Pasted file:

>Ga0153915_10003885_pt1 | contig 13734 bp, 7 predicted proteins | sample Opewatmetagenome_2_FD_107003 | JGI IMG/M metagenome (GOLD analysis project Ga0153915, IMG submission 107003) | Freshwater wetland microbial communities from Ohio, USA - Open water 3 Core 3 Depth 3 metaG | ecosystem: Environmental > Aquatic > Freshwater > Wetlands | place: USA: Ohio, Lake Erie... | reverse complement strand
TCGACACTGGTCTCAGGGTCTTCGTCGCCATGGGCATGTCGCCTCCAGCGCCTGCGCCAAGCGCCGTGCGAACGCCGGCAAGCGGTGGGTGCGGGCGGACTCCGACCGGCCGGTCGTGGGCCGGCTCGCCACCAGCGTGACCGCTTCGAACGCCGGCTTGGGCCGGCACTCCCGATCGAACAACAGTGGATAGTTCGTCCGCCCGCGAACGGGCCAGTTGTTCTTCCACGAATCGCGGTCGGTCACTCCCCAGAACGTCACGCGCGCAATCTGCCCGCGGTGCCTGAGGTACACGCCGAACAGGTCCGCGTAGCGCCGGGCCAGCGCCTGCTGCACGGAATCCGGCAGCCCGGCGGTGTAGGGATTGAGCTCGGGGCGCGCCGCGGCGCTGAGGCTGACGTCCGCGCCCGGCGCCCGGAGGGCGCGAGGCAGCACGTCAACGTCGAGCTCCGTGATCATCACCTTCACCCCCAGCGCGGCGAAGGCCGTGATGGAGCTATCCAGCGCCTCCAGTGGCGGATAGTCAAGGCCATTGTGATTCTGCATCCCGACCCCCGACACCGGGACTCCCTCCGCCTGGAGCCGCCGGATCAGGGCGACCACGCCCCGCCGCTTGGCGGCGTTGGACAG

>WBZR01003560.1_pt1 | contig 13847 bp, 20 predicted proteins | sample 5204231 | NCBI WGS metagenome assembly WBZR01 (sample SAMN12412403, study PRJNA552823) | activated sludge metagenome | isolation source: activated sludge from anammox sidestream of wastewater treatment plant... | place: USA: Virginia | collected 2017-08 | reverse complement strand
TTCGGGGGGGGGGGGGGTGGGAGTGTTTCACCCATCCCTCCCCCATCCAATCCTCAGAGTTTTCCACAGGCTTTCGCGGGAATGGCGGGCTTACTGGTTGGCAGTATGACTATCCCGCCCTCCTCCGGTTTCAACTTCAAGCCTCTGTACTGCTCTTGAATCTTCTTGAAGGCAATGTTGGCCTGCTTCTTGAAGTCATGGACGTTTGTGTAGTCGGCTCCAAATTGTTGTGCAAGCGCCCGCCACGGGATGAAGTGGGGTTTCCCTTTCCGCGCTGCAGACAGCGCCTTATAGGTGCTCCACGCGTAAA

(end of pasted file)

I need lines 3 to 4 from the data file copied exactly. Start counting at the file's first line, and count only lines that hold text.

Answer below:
>WBZR01003560.1_pt1 | contig 13847 bp, 20 predicted proteins | sample 5204231 | NCBI WGS metagenome assembly WBZR01 (sample SAMN12412403, study PRJNA552823) | activated sludge metagenome | isolation source: activated sludge from anammox sidestream of wastewater treatment plant... | place: USA: Virginia | collected 2017-08 | reverse complement strand
TTCGGGGGGGGGGGGGGTGGGAGTGTTTCACCCATCCCTCCCCCATCCAATCCTCAGAGTTTTCCACAGGCTTTCGCGGGAATGGCGGGCTTACTGGTTGGCAGTATGACTATCCCGCCCTCCTCCGGTTTCAACTTCAAGCCTCTGTACTGCTCTTGAATCTTCTTGAAGGCAATGTTGGCCTGCTTCTTGAAGTCATGGACGTTTGTGTAGTCGGCTCCAAATTGTTGTGCAAGCGCCCGCCACGGGATGAAGTGGGGTTTCCCTTTCCGCGCTGCAGACAGCGCCTTATAGGTGCTCCACGCGTAAA